Electronics

A Tremendous Supply of Rare Earth Metals Is Sitting in Japanese Waters

Certain so-called “rare-earth” metals are vital to modern manufacturing and technology. Applications range from lasers and magnets to ceramic capacitors, oxidative agents, high-temperature superconductors, stainless steel, and PET scanners. A new report on the sea floor around Japan’s Minami-Tori-shima, also known as Marcus Island, indicates the mud is positively saturated with rare-earth elements and yttrium, abbreviated REY. (Yttrium is not always classified as a rare-earth element, but is extremely similar.)

Finding an area with a high concentration of rare-earth elements is, well, rare. The REY elements aren’t actually unusual on Earth; cerium is the 25th most abundant element within the Earth’s crust and is more prevalent than copper. While they may not be particularly hard to find in an absolute sense, they tend to be distributed over wide areas, as opposed to in concentrations that would make them easier to mine. There are 17 different rare-earth elements, and while the specifics of where they are mined varies somewhat depending on the element, most REY mining currently occurs in China, with Australia as the second-largest worldwide supplier.

In 2011, research reports indicated that REY-rich mud with mineral concentrations up to 2,230 ppm was widely distributed across the Pacific Ocean. A subsequent 2013 report focused on Marcus Island showed particularly rich deposits of up to 5,000 ppm REY existed around the small coral atoll. The richest samples were up to 0.66 percent rare earth oxides, compared with a typical concentration of 0.05 to 0.5 percent for Chinese mines.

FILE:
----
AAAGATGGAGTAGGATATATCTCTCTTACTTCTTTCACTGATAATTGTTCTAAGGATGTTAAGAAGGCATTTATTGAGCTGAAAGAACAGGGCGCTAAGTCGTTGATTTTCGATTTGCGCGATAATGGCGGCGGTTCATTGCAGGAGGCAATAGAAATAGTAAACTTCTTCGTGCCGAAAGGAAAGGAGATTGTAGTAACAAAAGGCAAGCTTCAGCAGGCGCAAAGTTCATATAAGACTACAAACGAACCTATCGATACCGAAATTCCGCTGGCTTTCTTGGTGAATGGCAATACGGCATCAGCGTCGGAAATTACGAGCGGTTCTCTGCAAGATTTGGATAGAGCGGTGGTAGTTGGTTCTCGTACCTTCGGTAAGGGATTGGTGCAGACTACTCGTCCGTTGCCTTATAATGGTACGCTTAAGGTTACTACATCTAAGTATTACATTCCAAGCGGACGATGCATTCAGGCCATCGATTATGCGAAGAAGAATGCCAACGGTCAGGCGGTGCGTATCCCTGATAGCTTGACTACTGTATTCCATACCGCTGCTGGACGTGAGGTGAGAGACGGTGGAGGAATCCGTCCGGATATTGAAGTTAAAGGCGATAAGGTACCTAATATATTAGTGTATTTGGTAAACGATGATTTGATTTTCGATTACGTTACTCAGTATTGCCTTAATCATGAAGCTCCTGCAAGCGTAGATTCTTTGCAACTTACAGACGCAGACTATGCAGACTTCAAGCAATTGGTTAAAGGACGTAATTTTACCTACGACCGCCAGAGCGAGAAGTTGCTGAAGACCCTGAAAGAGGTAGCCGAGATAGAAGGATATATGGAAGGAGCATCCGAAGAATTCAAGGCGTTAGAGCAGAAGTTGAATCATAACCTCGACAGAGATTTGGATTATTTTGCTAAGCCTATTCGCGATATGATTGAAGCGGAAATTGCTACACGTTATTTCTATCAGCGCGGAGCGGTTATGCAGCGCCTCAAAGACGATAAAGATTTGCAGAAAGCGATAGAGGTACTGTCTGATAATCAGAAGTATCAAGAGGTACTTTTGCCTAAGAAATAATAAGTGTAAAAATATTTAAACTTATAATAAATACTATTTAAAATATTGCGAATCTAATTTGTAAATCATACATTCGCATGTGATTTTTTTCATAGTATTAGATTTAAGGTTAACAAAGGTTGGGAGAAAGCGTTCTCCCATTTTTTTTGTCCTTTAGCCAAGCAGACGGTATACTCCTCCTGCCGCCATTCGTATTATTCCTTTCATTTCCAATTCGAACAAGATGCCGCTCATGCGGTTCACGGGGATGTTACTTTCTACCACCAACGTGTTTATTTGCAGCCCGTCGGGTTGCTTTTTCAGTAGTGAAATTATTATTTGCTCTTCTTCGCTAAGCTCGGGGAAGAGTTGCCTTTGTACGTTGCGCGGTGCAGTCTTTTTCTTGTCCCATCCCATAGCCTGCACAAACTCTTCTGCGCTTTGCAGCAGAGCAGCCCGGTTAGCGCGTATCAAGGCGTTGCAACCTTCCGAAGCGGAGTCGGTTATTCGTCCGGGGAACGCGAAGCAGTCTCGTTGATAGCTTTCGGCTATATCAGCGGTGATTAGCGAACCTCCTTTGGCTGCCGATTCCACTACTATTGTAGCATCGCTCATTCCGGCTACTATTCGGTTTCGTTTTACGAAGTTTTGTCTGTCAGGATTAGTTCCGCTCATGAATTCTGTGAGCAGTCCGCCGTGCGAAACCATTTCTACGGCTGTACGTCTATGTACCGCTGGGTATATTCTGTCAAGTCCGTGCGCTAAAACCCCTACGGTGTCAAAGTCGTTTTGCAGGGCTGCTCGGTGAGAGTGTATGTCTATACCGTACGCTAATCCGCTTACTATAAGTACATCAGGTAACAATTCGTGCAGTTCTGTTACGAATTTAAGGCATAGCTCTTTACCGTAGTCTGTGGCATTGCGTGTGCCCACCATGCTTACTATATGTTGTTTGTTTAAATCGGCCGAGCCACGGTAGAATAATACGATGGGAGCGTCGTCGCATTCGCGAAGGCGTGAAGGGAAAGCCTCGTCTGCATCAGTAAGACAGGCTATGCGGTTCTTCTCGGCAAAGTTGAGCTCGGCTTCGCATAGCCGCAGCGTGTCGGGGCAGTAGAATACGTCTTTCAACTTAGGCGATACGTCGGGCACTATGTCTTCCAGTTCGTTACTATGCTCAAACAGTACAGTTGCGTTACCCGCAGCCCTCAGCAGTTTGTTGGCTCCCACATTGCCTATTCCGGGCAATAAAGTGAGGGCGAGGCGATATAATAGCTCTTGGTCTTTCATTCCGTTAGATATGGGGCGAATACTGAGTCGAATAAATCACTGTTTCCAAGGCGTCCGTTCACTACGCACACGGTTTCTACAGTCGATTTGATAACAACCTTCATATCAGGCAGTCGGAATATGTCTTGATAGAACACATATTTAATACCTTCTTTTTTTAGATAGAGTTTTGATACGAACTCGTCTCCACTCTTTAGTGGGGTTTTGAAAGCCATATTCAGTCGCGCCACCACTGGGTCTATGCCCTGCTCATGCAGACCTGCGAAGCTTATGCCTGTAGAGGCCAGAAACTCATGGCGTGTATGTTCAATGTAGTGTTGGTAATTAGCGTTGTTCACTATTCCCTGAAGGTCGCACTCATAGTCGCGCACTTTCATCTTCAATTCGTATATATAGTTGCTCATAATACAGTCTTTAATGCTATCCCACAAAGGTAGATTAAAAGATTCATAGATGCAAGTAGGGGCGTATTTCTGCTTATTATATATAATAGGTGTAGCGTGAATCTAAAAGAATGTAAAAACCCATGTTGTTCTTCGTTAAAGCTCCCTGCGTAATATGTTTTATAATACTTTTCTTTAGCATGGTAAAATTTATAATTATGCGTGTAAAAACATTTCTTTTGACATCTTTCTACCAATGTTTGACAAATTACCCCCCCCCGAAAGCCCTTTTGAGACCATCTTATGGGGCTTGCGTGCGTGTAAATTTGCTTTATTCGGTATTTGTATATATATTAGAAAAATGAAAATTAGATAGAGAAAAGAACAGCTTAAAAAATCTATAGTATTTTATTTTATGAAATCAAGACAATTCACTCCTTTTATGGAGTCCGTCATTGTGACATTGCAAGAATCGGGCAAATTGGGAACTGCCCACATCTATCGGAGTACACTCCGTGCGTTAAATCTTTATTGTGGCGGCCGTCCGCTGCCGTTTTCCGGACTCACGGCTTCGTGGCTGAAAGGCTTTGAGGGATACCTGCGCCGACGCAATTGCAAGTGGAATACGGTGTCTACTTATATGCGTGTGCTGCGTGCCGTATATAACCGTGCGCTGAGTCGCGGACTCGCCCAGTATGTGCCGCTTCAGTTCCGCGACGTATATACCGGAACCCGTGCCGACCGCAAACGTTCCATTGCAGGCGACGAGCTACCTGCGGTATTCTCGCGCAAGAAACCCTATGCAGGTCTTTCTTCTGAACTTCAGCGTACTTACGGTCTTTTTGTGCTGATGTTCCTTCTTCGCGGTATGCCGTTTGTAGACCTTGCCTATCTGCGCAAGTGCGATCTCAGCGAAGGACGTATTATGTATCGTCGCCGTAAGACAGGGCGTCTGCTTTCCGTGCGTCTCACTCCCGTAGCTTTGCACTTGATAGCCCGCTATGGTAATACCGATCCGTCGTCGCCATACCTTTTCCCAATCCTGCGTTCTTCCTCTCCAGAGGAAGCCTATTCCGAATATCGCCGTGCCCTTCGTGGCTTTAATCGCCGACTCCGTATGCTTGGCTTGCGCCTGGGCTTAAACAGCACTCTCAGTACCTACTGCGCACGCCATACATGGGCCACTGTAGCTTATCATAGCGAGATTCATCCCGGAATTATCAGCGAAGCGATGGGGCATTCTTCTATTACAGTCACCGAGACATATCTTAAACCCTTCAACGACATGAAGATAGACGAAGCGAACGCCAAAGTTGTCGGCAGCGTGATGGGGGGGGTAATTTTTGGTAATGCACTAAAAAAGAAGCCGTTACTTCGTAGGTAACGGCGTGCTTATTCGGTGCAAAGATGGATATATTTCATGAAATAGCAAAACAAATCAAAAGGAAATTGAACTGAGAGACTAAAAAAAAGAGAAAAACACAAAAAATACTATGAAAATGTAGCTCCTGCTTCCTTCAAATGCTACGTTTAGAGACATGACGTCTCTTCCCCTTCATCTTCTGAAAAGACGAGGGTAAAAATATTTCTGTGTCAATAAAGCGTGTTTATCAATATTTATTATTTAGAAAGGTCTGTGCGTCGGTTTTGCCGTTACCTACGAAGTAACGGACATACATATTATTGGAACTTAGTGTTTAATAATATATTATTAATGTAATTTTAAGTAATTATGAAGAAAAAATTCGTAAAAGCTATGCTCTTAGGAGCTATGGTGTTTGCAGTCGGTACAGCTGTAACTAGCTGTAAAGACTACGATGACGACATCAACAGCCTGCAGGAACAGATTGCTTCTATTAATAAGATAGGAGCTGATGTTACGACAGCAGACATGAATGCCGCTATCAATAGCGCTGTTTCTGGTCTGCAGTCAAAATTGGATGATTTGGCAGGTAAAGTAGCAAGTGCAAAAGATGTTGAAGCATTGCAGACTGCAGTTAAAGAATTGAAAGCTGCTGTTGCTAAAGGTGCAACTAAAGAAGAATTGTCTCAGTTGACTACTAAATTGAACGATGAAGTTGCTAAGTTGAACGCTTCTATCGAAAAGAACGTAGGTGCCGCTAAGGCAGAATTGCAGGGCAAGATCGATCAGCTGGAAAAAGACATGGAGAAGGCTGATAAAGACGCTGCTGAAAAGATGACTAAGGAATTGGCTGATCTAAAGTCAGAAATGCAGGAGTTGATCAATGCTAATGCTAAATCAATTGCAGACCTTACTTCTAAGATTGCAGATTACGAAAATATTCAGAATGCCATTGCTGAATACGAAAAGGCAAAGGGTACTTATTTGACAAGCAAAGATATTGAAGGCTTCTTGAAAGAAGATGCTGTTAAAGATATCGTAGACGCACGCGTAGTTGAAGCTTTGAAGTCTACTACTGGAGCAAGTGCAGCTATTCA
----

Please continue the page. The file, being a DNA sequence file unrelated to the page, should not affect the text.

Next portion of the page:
This latest survey was a detailed examination of the REY deposits around Minami-Tori-shima to better gauge the total amount of potentially recoverable material. Here’s what they found:

The calculated ΣREY for the entire research area is more than 16 million tons of rare-earth oxides (Mt-REO) (average ΣREY=964 ppm). In addition, the mud is especially enriched in Y [yttrium] and HREE [heavy rare earth elements], which accounted for 44% (Y: 4.4 Mt-REO; HREE: 2.6 Mt-REO) of the total amount of REY in this region. The research area was estimated to be able to supply Y, Eu, Tb, and Dy for 780, 620, 420, and 730 years, respectively, and has the potential to supply these metals on a semi-infinite basis to the world.

The report has more good news in it. The grains of rare earth material recovered off the sea floor can be separated from the grains of unwanted material when filtered by size. Filtering the particles through a hydrocyclone further concentrated the final product to 260 percent of the base level found in the original sample.

Either or both of these techniques could be utilized in any commercial recovery effort, thereby reducing the amount of material that would need to be lifted off the ocean bottom in the first place or hauled back to port for processing. The more of the work that can be performed in situ, the more cost-efficient the mining process would be.

These reserves of rare earth materials could prove a potent long-term resource for Japan, and are an additional potential bulwark against any single nation dominating the rare earth market.

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